While indica naturally produces drug-like effects, sativa contributed its strong cannabinoid contents to combine for what’s become known as the entourage effect in modern cannabis. The interaction of potentially over one hundred different cannabinoids combine to products the typical effects felt when consuming cannabis.

The bigger reality is that it goes much deeper. As Jessica Baker puts it, “there’s actually seven distinct biotypes, of three species, that came from six subspecies that are now extinct, or thought to be extinct.” If that sounds a little too complex, just let Jessica explain it!

Tune into to this week’s episode of The Real Dirt where Chip sits down with Jessica Baker to talk about the new taxonomy of cannabis and how everything we have come to know about cannabis in the dispensary is just scraping the surface.

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Is Hemp Constitutional in Colorado? Harvest Special Pt. 5

Is Hemp Constitutional in Colorado? Harvest Special Pt. 5

What makes hemp, hemp? Is it where it’s grown, or how its grown?

It all depends where you live at this point. The Agricultural Act of 2014 allowed farmers to grow industrial scale hemp legally, as long as the THC content was .03% or lower in the plant.

Seems simple enough. But when states have the right to make their own laws, the Agricultural Act becomes basically irrelevant. Some states require .01% THC or less to be considered legal. Other states require .05% or less, and some are even considering raising it to 1% or less THC.

Colorado’s hemp laws

Colorado is the only state in the country that actually includes cultivation in the state constitution. This means that Coloradans have the right to cultivate legally in Colorado. But that could all change soon.

A new measure being voted on this midterm would take the laws regarding hemp in Colorado, and make them statutory rather than constitutional. While the constitutional law currently allows legal cultivation of plants containing .03% THC or less, Amendment X would change that law to better reflect the federal law.

What if?

What if the people vote no on Amendment X? Hemp will remain in the constitution of Colorado, with a mandatory THC level of .03%. If the federal government were to reclassify hemp tomorrow and say the new limit is 1%, Colorado could be stuck. With the delays between introducing new laws and voting on them, it could be upwards of 2 years before Colorado could catch up with the rest of the country.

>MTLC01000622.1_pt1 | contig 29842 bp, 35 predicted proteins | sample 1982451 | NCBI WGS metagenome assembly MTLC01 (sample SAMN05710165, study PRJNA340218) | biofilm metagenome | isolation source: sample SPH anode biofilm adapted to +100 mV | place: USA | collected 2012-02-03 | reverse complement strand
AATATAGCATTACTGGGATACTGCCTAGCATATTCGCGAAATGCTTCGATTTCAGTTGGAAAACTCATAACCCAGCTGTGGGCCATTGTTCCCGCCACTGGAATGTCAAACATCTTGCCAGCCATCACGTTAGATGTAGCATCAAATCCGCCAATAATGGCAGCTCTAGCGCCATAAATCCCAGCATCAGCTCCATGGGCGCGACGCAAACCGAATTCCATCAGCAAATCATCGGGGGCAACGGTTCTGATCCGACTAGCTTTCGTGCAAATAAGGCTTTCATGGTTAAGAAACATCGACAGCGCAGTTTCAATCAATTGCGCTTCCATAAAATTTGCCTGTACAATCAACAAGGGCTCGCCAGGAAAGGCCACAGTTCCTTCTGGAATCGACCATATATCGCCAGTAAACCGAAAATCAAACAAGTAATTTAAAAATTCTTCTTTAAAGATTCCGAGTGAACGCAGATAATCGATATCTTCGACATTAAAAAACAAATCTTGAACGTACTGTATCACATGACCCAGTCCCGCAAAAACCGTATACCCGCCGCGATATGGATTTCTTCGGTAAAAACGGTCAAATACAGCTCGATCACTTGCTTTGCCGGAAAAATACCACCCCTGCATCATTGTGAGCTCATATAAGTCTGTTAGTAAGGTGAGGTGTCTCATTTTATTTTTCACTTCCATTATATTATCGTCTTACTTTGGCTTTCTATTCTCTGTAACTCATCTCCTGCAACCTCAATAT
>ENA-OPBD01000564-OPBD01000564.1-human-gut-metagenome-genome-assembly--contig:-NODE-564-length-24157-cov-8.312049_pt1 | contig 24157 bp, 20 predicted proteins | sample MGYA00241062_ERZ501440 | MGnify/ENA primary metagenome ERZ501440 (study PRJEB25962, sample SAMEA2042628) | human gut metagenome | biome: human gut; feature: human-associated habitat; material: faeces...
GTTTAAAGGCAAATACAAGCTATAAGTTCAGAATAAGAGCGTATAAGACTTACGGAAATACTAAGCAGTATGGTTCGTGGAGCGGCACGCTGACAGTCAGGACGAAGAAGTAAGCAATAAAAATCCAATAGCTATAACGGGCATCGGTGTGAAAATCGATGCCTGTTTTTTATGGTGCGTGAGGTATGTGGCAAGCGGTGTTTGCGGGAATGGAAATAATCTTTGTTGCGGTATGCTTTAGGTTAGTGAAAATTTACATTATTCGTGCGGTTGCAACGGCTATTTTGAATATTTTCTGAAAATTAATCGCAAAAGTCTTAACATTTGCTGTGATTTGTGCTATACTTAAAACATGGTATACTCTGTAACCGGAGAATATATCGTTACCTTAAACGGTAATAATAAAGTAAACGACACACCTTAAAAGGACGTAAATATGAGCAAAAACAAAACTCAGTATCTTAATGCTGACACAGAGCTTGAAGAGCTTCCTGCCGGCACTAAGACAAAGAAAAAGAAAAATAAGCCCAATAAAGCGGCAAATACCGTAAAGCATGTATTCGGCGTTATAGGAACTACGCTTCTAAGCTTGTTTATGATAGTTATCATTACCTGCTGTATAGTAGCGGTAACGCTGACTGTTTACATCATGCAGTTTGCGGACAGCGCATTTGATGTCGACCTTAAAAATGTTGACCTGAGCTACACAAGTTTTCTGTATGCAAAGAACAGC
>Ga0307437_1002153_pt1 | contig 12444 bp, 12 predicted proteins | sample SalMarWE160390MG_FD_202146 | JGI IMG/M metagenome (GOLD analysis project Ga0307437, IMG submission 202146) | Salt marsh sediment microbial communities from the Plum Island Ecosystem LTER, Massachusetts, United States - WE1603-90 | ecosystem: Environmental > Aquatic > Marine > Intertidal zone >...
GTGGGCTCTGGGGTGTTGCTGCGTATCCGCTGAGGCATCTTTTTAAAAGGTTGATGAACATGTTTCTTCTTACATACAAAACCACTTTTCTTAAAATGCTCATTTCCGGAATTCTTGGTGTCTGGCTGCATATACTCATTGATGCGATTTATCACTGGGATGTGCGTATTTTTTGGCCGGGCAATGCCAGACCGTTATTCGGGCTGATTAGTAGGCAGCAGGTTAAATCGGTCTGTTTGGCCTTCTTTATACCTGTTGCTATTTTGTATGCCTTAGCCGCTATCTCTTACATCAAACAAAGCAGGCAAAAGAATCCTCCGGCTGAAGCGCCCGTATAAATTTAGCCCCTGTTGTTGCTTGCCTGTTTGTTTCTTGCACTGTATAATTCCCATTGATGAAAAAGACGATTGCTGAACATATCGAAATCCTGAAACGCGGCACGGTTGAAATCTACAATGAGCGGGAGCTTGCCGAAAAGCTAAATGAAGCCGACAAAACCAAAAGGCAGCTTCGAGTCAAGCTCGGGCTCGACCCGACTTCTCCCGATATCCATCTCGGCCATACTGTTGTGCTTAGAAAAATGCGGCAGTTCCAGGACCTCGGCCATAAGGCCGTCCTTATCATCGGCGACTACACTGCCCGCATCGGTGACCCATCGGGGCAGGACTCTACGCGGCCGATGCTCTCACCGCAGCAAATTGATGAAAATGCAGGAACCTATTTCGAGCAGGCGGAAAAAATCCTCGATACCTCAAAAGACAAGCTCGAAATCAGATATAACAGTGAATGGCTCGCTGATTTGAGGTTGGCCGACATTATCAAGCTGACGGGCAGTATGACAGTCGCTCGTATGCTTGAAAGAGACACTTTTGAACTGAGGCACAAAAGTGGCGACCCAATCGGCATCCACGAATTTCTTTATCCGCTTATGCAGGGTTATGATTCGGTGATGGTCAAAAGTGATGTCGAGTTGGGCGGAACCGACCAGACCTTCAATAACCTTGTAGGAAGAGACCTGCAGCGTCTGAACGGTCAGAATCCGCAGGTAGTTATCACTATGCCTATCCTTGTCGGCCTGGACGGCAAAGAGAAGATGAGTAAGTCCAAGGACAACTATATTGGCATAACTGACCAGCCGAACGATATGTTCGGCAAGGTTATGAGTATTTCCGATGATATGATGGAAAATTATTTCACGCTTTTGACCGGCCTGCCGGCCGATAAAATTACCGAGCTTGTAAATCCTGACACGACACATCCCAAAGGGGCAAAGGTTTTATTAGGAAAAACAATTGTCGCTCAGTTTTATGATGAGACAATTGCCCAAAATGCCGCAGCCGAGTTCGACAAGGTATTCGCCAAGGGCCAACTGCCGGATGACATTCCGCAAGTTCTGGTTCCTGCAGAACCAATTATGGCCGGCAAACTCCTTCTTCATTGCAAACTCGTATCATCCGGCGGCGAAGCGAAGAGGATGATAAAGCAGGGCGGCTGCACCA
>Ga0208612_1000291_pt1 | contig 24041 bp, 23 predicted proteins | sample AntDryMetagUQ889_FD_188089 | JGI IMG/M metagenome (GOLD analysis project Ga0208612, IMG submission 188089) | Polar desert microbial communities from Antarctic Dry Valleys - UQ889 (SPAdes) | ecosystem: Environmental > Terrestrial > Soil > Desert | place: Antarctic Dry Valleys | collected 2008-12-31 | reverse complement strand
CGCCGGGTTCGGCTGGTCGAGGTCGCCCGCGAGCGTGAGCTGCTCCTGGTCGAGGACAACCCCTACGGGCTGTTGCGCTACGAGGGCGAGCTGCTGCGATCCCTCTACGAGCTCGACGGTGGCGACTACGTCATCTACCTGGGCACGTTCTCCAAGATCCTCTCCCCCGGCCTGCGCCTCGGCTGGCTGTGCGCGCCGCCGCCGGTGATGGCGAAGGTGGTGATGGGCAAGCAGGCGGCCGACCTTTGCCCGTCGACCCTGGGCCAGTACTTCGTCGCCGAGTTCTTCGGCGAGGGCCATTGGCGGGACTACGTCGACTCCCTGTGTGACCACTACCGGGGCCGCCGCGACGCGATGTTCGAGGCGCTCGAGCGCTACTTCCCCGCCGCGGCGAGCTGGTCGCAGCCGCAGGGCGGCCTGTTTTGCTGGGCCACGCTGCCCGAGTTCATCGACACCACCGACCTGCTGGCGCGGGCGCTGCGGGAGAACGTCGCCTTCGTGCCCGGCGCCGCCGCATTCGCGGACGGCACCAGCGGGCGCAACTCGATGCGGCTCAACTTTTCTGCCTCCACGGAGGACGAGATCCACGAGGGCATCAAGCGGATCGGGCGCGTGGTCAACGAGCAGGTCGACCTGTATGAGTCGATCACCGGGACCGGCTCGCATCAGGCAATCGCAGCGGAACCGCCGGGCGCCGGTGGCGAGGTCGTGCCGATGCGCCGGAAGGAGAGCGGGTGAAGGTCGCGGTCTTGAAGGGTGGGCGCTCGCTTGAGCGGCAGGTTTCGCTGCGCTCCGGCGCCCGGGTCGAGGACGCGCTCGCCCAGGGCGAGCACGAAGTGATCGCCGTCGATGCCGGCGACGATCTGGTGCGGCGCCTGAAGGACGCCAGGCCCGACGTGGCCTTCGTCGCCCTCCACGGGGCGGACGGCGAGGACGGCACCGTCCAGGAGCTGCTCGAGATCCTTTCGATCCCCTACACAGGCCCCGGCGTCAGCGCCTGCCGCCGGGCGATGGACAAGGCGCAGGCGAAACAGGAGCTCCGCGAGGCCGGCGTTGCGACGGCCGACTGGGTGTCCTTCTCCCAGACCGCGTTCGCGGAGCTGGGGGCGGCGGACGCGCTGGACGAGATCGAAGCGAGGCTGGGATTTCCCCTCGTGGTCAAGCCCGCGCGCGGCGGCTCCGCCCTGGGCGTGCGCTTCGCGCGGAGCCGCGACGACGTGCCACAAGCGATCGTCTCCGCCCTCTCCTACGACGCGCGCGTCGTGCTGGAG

What if the people vote yes? Hemp will become statutory, not constitutional, putting it on par with federal regulation. Growing will no longer be a right, but a regulated law organized and voted on by lawmakers. There will be little noticeable change at first, as the constitutional definition of Colorado hemp is near identical to the federal definition already. But should the federal definition change to lower the plant’s controlled substance status or raise the legal THC limit, Colorado will be on par with the rest of the country.

What’s your vote?

What would you vote if you were a Coloradan in this situation? Would you want hemp to stay in control of the state, enshrined in the constitution, only to be changed by the people’s vote? Or, would you want to join the rest of the country in a unified federal regulation of hemp?

Hear what Chip is planning on doing on this week’s Real Dirt episode! In the FINAL Harvest Special, Chip talks about the new bill and what it could mean for Colorado and the country.

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Cannabis Culture and Community: Harvest Special Pt. 4

Cannabis Culture and Community: Harvest Special Pt. 4

I’ve said it before and I’ll say it again: I don’t know if we cultivate cannabis, or cannabis cultivates us.

Another harvest has come. Soon, it will be over. Unless you’re an indoor grower, you have some time until planting season.

One thing that is overlooked during harvest season is the community and cannabis culture that develops from the entire group coming together around one plant. Cannabis connects us together as humans, but there is also an unspoken connection that we have with cannabis.

Cannabis culture and community

Whether it’s through sitting around the trim table together or just enjoying cannabis frequently with friends, the cannabis culture that has developed from these connections is a beautiful thing. Movies, TV shows, radio shows and more have also helped to bring cannabis into the mainstream.

Stoner comedies, informative documentaries, news series, and more have all helped propel cannabis into the spotlight. But it’s the regular enthusiasts like you and I that really helped build up — and continue to build — the cannabis culture we enjoy today.

Harvest season is the reason

It might not be the reason, but it’s definitely one of them. Getting the whole gang together to trim up your big harvest is a great way to connect, talk about the growing season, changes to be made, etc. And let’s be real, you’re blazing up the whole time you’re trimming ‘cus that shit sucks, especially if you’re trimming by hand.